President Trump’s proposal to build a wall along the Southern border of Mexico has been called a “4th Century Solution” to a 21st Century problem. Renderings of the proposed wall illustrate a brown stainless steel structure decidedly lacking in architectural creativity.
Other images of existing walls show a concrete structure with abandoned vehicles and accumulated trash dotting the grass along the grounds. Although it may beat out the barbed wire “line of control” between India and Bangladesh, it will not likely be the inspiration for a new verse of Katherine Lee Bates, “America the Beautiful.”
Neither will it be the kind of infrastructure improvement that will inspire developers to build million-dollar homes next door, with thematic subdivision names like “Wall-flowers” or “Windows on the Wall.” Third graders are not likely to take field trips to see this wonder of American ingenuity. One would think that with all the real estate acumen and appreciation for beauty (at least of the opposite sex) that the Trump brand inspires, he could do better than this prison-worthy facade.
Why can’t we have a wall that competes with The Great Wall of China? The really cool thing about the Great Wall of China, every year, they have a marathon that attract participants from all over the world. Plus, it is an aesthetically-pleasing, brick and mortar feat of engineering. It took over 200 years to build and one million workers to construct. Not unlike our struggle to secure the Southern border, the Great Wall of China was built to keep the Mongols out of Northern China. The Mongols needed food and clothing to survive, and the Chinese needed Mongolian horses, but not as much as the Mongols needed food.
The Mongols were a problem for the Chinese and after efforts at appeasement and economic aid became expensive and unsuccessful the Chinese gave up and stopped aiding and trading. The Mongolians united behind a leader named Genghis Khan, and his successor Kublai Khan, capturing the capital of China in 1215. But the Yuan dynasty, as it was known, did not last long. The Ming dynasty took over and in conjunction with other diplomatic and economic maneuvers, embarked on building the Great Wall. And they did.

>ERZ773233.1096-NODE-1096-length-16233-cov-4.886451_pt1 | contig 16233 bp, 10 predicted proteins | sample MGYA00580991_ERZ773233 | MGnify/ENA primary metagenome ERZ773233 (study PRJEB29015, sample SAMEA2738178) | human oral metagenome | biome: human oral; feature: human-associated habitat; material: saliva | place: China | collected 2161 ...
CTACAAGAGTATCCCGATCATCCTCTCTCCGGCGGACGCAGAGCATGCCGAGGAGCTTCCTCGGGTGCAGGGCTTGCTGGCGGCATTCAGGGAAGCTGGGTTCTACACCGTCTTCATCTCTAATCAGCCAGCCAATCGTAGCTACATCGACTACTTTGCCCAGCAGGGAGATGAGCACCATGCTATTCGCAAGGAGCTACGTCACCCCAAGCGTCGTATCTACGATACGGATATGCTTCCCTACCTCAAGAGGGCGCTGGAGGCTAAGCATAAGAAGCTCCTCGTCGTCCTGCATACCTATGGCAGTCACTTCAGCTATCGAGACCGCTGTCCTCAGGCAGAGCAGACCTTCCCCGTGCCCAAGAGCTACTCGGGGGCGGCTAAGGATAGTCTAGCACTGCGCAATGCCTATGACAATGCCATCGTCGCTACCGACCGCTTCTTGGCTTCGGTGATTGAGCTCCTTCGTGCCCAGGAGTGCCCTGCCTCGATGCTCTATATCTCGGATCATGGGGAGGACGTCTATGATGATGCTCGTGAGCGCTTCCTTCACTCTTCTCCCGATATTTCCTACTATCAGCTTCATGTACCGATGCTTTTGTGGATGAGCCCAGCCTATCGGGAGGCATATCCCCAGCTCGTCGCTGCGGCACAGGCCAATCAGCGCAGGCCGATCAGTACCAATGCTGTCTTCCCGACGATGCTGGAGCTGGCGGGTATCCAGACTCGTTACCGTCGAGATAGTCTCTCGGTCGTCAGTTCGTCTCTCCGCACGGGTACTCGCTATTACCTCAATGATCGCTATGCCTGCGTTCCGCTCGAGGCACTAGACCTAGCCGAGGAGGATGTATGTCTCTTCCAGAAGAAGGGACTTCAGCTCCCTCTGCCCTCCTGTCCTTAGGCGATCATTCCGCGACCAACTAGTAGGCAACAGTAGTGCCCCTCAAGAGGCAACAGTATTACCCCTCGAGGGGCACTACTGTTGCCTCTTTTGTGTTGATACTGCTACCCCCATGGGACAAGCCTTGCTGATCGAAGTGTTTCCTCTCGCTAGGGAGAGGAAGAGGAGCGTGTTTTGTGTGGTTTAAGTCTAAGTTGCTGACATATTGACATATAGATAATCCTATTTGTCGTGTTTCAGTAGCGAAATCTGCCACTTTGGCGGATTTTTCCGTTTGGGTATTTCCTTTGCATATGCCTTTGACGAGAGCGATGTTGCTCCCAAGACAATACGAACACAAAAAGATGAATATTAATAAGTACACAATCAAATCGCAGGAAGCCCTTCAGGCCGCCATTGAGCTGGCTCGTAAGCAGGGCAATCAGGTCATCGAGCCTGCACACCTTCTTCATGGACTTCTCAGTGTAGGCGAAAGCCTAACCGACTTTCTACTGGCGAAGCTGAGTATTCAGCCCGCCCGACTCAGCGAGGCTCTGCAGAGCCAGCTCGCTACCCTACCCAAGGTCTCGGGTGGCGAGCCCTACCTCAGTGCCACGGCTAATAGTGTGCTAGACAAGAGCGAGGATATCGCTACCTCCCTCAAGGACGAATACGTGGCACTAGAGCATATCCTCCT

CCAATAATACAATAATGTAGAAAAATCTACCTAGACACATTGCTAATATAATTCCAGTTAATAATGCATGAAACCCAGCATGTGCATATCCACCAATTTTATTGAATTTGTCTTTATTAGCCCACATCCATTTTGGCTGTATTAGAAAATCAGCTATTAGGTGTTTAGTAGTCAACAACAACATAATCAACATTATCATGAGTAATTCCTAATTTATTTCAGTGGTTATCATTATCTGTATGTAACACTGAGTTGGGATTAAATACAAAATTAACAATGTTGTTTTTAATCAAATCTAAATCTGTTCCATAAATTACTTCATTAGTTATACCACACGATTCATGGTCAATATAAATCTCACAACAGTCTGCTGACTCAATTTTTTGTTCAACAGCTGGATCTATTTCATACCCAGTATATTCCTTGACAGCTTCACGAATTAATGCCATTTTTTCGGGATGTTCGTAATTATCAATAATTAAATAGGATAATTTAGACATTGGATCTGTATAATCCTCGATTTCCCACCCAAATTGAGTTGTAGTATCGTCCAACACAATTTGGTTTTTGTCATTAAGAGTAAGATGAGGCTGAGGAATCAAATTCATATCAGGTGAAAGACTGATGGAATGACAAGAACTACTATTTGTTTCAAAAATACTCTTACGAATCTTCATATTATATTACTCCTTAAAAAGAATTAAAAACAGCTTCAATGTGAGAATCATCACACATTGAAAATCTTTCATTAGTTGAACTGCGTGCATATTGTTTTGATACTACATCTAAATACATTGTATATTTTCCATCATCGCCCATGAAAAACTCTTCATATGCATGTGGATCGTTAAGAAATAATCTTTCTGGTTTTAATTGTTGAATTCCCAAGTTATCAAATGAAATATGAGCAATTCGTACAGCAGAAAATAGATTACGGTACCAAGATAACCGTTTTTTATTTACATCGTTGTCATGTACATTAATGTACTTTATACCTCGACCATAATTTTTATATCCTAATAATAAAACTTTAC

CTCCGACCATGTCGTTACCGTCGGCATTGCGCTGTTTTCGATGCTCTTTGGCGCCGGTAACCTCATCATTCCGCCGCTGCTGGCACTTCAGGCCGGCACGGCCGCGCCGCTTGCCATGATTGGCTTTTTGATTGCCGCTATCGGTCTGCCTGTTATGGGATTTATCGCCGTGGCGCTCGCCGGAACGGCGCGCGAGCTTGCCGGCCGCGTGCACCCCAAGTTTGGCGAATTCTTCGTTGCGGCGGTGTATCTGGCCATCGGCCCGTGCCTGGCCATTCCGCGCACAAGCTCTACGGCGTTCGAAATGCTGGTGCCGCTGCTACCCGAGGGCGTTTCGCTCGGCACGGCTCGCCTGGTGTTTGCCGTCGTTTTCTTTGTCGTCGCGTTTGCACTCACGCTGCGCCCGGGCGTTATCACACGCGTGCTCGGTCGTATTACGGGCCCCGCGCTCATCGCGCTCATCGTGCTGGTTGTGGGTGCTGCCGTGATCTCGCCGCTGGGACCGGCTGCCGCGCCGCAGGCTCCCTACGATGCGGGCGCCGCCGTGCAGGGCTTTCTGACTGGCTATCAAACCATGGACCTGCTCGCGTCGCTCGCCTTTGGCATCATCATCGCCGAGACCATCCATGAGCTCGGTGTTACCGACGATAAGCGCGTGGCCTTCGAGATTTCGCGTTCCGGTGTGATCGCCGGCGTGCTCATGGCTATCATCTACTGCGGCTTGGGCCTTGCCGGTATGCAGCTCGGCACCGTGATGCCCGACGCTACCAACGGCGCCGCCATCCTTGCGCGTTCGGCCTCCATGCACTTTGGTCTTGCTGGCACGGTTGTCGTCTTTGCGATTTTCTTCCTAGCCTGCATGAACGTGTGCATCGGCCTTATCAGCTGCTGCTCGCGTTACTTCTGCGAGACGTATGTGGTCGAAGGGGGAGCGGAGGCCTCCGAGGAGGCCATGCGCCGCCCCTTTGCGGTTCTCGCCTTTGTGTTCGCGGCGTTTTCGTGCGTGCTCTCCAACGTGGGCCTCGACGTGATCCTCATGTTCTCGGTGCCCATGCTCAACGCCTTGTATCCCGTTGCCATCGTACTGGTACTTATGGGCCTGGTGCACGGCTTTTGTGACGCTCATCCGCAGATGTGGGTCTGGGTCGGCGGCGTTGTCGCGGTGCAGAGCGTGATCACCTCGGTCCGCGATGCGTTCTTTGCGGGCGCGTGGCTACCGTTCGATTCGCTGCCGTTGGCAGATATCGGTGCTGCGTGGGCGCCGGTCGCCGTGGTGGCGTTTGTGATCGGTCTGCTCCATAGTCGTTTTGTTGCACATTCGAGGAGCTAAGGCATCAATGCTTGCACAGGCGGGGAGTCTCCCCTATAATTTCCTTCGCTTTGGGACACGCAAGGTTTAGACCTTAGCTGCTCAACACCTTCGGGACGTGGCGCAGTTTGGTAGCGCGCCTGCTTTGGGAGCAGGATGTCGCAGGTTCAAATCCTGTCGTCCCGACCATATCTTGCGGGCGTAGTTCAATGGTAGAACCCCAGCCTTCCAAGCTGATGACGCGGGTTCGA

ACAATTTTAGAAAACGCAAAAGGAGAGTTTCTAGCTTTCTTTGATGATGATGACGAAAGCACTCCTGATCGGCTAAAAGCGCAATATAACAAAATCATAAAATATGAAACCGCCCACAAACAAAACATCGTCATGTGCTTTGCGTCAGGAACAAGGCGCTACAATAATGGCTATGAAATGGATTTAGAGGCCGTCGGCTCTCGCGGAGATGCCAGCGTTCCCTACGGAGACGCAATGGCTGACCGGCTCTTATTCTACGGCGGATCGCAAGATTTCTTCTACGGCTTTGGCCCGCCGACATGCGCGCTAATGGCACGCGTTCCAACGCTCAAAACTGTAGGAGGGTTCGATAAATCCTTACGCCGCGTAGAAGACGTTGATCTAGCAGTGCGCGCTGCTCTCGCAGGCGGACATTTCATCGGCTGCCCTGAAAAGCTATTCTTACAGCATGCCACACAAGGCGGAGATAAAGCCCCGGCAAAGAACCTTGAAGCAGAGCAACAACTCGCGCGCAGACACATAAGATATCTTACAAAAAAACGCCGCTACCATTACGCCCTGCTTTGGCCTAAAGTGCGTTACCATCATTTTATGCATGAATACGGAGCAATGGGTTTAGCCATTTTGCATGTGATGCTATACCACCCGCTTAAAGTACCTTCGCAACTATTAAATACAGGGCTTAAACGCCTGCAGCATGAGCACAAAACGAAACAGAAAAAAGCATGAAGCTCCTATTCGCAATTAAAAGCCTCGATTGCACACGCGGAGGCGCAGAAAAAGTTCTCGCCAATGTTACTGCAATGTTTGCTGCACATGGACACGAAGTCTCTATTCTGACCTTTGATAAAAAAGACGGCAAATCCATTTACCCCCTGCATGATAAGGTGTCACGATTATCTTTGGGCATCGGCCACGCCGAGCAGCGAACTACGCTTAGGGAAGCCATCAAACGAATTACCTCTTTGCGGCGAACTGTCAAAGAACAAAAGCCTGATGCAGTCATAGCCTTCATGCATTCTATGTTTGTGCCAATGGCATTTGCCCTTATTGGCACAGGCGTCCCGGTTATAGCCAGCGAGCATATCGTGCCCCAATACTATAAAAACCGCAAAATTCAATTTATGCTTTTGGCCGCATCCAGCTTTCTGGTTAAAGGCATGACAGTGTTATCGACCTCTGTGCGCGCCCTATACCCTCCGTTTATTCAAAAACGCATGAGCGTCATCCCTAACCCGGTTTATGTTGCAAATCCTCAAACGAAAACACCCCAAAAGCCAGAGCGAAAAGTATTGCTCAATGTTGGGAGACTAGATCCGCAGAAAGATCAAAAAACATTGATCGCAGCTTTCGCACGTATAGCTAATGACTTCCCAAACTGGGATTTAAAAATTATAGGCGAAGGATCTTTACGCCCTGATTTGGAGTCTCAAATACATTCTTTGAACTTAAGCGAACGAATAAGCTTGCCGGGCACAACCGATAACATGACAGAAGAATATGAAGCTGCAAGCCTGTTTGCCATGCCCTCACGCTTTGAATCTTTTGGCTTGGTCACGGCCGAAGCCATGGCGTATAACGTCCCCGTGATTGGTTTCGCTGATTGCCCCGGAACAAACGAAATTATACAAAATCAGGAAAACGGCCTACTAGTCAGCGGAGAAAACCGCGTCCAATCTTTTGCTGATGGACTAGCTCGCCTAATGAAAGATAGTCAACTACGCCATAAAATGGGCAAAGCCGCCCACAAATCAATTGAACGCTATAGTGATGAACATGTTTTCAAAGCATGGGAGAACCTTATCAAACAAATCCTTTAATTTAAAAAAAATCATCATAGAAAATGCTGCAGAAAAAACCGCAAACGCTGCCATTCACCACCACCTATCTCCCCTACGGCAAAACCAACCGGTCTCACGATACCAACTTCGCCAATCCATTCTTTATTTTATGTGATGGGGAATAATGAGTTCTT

The Ming structure was vastly more ambitious than any of the previous structures, costing as much as a hundred times more than earlier walls with ornamental gates and forts affixed with views of snow-capped mountains. Problem was, the wall as a barrier to military assault was dubious. Mongolian warriors attacked towers in the middle of the night using grappling hooks to climb the wall. Soldiers stationed along the Great Wall were isolated, lonely and cold. The soldiers experienced low morale and were accused of cowardice when they fled the wall without putting up any resistance to the advances of the Mongolian army.
Not surprisingly, there was a great deal of friendly contact between the border guards and the Mongolians. Chinese soldiers often traded and openly colluded with the trespassers. For all its magnificence as a structure, the Great Wall was not effective because it was manned by human beings. Although a symbol of great pride to the Chinese, it was an imperfect defense in its struggle against its irrepressible neighbor.
Consider the lessons of the Chinese. Building a big, beautiful expensive wall is wonderful if you want to put a few million peasants to work. But this is America, and we don’t have peasants. We have workers who want minimum wage, overtime, benefits, vacations, sick days, Family Leave and so on and so forth. Consider the cost effectiveness of spending decades on an antiquated, ugly solution to an age-old problem. Besides the fact that the wall has become a symbol of the dysfunctional, partisan nature of our government, it’s just stupid. It won’t work and it will cost a fortune.
But, hey, I can’t wait to sign up for the Border Wall 10k.